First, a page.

Under one leaf: an historical perspective on the UK Plant Science Federation



The UK Plant Science Federation (UKPSF) was launched on the 23 November 2011 and will see its first annual gathering in April 2012. UKPSF is a special-interest group of the Society of Biology, which aims to bring together the plant science community in the UK and create a coordinated approach to research, industry, funding and education in this vital sector of the biosciences.

We explore the circumstances that led to the foundation of the UKPSF and reflect on its significance in relation to the history of plant science. In particular, we focus on the case of plant genetics as exemplary of the variety of approaches and settings involved in advancing plant science; the importance of maintaining cooperation between different communities; and the work needed to nurture and develop cooperative links, especially within the increasingly complex and fragmented scientific research landscape. As we show, plant genetics also has a history of direct links to plant breeding for crop development. Our perspective is informed by our scientific and historical expertise in this area of research, as well as the involvement of two of the authors in the establishment of the UKPSF itself.

We show that collaborations between plant breeders and laboratory scientists in the first half of the 20th century were fundamental to the establishment of plant genetics as a discipline and to its explosive development. We explore how the advent of molecular biology in the second half of the 20th century increased the use of model organisms such as Arabidopsis thaliana and furthered our understanding of plant growth and development, as well as the creation of a wealth of tools and resources such as stock centres and genome databases. Although focusing efforts on model organisms has been extremely useful, in the case of Arabidopsis, it can also be viewed as having the unfortunate consequence of fostering a temporary separation of basic and applied plant genetics,. Today, in the 21st century, these two spheres are being brought back together as a result of new technologies. For example, advances in genomic-scale technologies have allowed the sequencing of complex crop genomes, and within the next decade, resources currently available only in model plants will be extended to a wider variety of plant species. This will allow the expertise and knowledge of molecular mechanisms accrued through the use of model plants to be fully exploited by other approaches and disciplines in plant science.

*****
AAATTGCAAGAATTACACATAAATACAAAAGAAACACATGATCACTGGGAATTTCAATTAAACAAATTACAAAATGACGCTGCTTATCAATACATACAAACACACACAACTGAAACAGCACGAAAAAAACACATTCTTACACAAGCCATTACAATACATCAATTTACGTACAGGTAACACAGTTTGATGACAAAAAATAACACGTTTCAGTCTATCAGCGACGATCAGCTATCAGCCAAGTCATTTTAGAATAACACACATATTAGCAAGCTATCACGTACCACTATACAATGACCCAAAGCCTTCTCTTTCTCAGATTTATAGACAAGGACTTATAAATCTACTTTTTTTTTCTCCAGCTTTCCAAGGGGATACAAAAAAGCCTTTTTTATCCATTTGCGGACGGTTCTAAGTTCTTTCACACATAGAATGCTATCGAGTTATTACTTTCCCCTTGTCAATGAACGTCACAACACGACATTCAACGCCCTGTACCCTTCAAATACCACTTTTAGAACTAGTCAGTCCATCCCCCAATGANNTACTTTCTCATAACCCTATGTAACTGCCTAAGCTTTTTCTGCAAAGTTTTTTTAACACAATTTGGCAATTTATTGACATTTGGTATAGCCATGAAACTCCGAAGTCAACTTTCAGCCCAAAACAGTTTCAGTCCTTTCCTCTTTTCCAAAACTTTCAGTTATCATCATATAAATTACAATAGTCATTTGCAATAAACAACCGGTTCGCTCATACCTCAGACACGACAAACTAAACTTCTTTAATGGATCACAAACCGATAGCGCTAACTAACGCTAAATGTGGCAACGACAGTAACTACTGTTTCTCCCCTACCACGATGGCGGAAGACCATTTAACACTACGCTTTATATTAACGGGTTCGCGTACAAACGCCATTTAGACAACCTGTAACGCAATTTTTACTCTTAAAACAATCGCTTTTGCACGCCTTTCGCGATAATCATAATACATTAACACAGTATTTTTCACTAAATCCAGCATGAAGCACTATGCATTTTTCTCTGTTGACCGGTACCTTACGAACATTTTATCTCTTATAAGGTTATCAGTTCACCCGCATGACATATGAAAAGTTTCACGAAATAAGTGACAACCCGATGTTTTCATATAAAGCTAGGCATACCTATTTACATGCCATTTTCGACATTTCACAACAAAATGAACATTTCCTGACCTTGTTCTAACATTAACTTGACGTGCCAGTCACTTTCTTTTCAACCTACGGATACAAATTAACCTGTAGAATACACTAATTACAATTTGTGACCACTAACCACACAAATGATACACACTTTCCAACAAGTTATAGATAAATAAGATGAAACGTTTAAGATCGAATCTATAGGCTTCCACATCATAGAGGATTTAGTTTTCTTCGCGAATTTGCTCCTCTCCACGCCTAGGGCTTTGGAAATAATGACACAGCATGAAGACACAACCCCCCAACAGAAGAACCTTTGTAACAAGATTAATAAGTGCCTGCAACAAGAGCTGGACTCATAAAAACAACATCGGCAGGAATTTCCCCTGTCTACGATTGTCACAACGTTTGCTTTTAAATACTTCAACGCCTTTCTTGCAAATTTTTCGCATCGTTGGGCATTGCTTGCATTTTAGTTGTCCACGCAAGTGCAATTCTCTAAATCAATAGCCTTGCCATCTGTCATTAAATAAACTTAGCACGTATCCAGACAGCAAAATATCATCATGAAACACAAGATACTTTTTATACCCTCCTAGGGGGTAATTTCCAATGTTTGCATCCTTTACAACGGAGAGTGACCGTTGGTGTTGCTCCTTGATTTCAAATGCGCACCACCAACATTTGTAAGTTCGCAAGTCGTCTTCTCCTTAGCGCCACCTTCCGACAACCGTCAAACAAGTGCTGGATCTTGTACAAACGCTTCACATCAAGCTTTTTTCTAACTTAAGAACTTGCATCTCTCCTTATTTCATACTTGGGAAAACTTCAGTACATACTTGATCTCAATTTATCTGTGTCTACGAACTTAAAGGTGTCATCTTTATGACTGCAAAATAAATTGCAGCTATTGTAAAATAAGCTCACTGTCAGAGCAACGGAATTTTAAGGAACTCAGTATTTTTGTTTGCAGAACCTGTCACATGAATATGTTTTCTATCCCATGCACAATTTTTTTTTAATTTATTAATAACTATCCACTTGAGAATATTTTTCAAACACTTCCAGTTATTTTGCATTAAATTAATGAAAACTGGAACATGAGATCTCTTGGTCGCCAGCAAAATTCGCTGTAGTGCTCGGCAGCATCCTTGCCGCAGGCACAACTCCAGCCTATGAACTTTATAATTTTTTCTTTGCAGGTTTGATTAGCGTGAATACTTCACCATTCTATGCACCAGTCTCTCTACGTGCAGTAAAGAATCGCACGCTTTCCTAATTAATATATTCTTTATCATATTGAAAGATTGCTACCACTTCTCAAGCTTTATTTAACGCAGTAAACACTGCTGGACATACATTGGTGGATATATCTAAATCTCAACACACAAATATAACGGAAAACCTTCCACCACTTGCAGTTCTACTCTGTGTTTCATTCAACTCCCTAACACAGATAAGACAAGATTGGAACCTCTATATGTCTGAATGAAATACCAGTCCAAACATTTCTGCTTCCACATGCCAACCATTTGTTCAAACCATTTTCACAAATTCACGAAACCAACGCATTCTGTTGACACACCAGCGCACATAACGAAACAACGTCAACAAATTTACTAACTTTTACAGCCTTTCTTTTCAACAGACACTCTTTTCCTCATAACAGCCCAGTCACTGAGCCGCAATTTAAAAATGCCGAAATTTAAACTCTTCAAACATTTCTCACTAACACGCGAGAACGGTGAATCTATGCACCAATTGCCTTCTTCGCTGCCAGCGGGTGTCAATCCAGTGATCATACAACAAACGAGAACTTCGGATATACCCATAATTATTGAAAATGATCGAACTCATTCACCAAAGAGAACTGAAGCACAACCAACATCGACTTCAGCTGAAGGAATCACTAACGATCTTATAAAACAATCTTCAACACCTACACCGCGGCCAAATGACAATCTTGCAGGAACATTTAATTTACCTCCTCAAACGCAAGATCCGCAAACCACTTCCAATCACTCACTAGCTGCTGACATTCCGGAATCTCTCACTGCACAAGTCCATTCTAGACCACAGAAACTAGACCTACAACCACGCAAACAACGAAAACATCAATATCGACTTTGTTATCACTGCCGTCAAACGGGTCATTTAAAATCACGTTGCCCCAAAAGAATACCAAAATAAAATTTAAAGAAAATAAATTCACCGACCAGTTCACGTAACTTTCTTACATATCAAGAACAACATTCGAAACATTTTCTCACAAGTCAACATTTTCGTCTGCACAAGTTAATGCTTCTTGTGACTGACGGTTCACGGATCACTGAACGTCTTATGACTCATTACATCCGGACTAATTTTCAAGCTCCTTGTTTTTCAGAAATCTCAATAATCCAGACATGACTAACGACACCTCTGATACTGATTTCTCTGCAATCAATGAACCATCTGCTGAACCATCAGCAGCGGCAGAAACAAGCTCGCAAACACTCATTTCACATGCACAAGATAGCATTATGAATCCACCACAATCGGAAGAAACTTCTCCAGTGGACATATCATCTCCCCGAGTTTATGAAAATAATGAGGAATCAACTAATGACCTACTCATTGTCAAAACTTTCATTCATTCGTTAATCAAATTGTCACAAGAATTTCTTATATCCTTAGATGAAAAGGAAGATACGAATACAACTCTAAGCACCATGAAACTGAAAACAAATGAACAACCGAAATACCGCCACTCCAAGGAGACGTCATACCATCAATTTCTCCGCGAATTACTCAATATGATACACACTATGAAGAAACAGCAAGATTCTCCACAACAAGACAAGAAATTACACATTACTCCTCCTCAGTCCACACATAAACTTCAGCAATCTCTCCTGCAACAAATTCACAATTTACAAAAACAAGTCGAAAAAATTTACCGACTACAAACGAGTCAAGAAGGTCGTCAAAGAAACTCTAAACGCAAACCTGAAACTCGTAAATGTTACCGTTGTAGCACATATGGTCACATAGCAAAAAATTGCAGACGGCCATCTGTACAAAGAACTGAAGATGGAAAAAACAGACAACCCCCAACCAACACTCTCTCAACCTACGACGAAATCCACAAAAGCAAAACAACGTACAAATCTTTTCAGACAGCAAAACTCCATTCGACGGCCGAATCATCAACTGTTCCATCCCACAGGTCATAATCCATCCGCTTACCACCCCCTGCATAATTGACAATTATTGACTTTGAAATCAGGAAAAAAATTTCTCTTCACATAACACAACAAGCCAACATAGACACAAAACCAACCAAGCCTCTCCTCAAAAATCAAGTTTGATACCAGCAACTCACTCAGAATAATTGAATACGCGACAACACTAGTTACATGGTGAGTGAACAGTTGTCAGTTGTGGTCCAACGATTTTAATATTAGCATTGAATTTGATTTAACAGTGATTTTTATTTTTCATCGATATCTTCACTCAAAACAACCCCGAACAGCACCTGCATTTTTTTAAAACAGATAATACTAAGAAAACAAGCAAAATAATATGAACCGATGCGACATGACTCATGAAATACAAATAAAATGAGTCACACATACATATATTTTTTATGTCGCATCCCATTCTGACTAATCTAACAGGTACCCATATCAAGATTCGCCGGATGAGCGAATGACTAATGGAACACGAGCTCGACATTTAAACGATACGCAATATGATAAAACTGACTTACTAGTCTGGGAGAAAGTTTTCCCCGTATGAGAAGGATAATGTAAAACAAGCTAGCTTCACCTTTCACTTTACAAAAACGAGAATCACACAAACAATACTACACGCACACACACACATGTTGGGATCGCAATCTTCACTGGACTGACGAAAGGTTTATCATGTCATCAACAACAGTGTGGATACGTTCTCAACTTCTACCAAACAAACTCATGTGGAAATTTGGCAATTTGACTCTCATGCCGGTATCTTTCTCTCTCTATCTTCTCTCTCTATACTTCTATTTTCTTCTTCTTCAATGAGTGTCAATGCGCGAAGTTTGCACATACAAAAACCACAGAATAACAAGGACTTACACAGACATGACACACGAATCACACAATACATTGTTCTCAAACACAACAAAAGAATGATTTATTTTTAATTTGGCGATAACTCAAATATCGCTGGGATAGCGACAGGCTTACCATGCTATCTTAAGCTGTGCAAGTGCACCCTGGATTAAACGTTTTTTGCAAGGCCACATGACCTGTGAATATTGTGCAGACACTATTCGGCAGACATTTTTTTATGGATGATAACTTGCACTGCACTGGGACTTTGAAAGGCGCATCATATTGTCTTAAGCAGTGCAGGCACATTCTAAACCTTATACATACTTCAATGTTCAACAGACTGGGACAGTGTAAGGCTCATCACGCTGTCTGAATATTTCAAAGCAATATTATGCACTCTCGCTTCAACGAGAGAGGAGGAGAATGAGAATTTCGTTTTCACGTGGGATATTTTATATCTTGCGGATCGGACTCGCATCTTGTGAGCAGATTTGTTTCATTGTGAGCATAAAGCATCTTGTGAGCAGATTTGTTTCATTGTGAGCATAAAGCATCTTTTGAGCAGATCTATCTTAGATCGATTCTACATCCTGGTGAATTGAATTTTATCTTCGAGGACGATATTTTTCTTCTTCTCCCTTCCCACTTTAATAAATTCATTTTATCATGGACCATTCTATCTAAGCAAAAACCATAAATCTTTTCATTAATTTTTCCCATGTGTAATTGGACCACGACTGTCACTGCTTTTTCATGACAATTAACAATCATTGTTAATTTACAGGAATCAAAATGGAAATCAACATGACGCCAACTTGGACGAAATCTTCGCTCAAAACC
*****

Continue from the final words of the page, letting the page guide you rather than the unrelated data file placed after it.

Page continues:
We analyse how the area of plant genetics has reflected the changes in the research landscape and to what extent the history of this sector can help to inform the activities of the UKPSF and inspire other plant science organizations around the globe to help unite the sector and provide one voice for plant science in the UK and beyond.

Plant genetics and plant breeding before World War II: a model for interdisciplinary, cross-species research

Plant science has extensive roots, stretching back through Arthur Tansley (1871–1955), Joseph Dalton Hooker (1817–1911), Joseph Banks (1743–1820) and Carl Linnaeus (1707–1778), to name just a few ‘heroes’ of botany (Roberts, 1929). Even in the early modern period, botany was an international endeavour in which flows of knowledge, as well as plant and seed material, circulated across globally distributed networks. For example, in the UK centres such as the Royal Botanic Gardens at Kew provided a window on the exotic world of botany and played a crucial role in developing the field of ‘economic botany’ and botanical conservation.

The family tree of plant genetics and plant breeding has an equally prestigious history. When coining the term ‘genetics’ in 1905, the UK scientist and inaugural director of the John Innes Institute (UK), William Bateson, derived his main inspiration from Gregor Mendel (1822–1884), who is widely recognized as the father of the field of genetics. Mendel used a plant model, Psium sativum (the edible pea), to conduct the majority of his work on patterns of inheritance. Every student of genetics will at some point have learnt about Mendel’s peas and the famous ‘A’s and ‘B’s of his combinatorial mathematical approach, which inspired the complex experimental strategies characteristic of genetic studies in the first two decades of the 20th century.